Demonstrators organized by the Portuguese General Confederation of Labor on May 1 in Lisbon, Portugal. Photo: Horacio Villalobos Corbis via Getty Images
Workers joined May Day protests across the globe on Friday, in the midst of nationwide lockdowns aimed at fighting the spread of the novel coronavirus.
Zoom in: In the U.S., employees at Amazon, Instacart, Target, Whole Foods and FedEx — many of whom are acting as "essential workers" and facing heightened risk from the virus — planned walk-outs on Friday to call for more personal protective gear and hazard pay.
The state of play: Protests have faced striking violence, including the use of tear gas, flash bangs, physical force and rubber bullets by law enforcement. Fires sparked as part of demonstrations have engulfed businesses and public property. Mayors have imposed curfews to curb protestors from late-night demonstrations.
Germany announced Wednesday a second economic stimulus package worth 130 billion euros ($146 billion), taking the total economic injection to $1.5 trillion since the coronavirus pandemic began, per the Wall Street Journal.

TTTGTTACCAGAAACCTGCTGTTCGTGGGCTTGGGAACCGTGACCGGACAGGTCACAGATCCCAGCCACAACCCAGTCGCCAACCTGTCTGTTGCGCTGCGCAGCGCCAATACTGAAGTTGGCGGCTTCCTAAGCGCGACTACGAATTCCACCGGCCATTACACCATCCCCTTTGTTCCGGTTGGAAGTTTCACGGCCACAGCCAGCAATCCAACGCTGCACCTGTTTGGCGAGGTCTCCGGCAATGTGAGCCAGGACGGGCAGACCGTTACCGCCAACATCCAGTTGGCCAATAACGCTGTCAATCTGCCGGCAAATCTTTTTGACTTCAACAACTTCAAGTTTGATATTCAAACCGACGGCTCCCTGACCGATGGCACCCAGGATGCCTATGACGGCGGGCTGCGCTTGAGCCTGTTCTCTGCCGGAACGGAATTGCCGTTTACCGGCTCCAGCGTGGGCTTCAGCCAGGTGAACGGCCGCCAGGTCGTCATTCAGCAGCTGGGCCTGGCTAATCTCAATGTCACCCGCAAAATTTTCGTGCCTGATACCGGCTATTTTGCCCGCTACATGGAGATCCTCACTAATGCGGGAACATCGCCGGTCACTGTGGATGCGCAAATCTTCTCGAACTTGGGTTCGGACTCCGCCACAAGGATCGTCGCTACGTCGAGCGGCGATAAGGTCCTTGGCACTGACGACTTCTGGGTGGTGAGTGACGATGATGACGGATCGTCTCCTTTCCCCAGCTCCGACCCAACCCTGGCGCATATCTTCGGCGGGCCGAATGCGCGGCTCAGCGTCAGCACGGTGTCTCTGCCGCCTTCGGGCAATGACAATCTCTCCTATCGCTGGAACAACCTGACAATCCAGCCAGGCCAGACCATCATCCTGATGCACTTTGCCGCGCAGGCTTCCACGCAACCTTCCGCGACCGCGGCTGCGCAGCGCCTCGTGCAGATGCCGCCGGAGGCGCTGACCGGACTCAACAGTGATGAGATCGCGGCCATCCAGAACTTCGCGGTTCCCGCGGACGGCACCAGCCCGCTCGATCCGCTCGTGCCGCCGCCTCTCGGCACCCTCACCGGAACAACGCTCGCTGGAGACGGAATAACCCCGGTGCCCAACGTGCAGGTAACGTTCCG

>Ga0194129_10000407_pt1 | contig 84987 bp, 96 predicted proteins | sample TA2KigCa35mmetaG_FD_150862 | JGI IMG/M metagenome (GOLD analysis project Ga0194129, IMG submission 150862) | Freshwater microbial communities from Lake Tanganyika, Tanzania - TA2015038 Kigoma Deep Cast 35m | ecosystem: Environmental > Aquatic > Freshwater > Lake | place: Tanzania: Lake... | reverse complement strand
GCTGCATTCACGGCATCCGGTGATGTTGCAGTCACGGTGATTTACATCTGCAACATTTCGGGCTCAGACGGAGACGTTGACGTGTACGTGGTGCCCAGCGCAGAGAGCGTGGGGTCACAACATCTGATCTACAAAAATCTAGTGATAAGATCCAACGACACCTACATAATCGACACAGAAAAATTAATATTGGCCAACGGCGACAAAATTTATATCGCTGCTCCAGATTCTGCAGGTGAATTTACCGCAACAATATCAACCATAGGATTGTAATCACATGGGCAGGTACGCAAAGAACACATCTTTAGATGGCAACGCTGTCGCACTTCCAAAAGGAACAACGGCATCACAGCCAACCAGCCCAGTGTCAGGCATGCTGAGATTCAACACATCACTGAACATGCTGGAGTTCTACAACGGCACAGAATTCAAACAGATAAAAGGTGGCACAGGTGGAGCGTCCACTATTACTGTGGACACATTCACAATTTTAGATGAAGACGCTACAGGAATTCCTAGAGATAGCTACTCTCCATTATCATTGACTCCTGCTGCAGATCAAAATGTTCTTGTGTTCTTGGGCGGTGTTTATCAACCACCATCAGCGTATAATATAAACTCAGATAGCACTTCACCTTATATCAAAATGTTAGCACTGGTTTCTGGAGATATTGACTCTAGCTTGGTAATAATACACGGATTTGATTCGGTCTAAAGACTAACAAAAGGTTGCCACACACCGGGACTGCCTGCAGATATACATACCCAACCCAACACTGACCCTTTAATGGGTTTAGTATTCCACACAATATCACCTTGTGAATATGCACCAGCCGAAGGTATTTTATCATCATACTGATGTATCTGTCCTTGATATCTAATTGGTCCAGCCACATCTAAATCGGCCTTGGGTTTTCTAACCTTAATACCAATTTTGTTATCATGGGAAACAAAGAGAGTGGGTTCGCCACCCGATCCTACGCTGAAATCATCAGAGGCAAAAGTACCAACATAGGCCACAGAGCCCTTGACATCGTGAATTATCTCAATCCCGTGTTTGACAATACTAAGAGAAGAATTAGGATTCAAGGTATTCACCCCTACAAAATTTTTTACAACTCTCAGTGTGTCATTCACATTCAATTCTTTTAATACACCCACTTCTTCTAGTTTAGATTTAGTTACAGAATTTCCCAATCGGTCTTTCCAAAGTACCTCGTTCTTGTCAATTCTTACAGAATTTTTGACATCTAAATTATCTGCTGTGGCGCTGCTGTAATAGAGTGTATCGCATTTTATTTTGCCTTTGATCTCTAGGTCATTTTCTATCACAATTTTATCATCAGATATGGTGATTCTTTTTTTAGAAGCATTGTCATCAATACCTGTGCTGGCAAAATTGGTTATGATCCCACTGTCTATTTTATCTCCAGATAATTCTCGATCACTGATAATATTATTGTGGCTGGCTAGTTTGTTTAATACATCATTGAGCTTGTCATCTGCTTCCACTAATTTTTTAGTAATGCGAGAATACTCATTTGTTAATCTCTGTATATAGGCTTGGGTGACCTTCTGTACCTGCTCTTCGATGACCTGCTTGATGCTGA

By the numbers: More than 6.5 million people have tested positive for COVID-19 worldwide and over 2.8 million have recovered from the virus. Over 386,000 people have died globally. The U.S. has reported the most cases in the world with over 1.8 million.
L.A. Mayor Eric Garcetti and LAPD officers kneeled with peaceful protesters in downtown Los Angeles following days of unrest that prompted a curfew to be imposed from 6 p.m. Tuesday to 6 a.m. Wednesday. The crowd chanted "Defund the police!" as Garcetti knelt, per the Los Angeles Times.
The big picture: There have been days-long clashes across the U.S. between law enforcement and demonstrators protesting the death of George Floyd and other black people in police custody. But police and officials in several cities have taken to kneeling with protesters in recent days. One sheriff even marched alongside demonstrators in Michigan.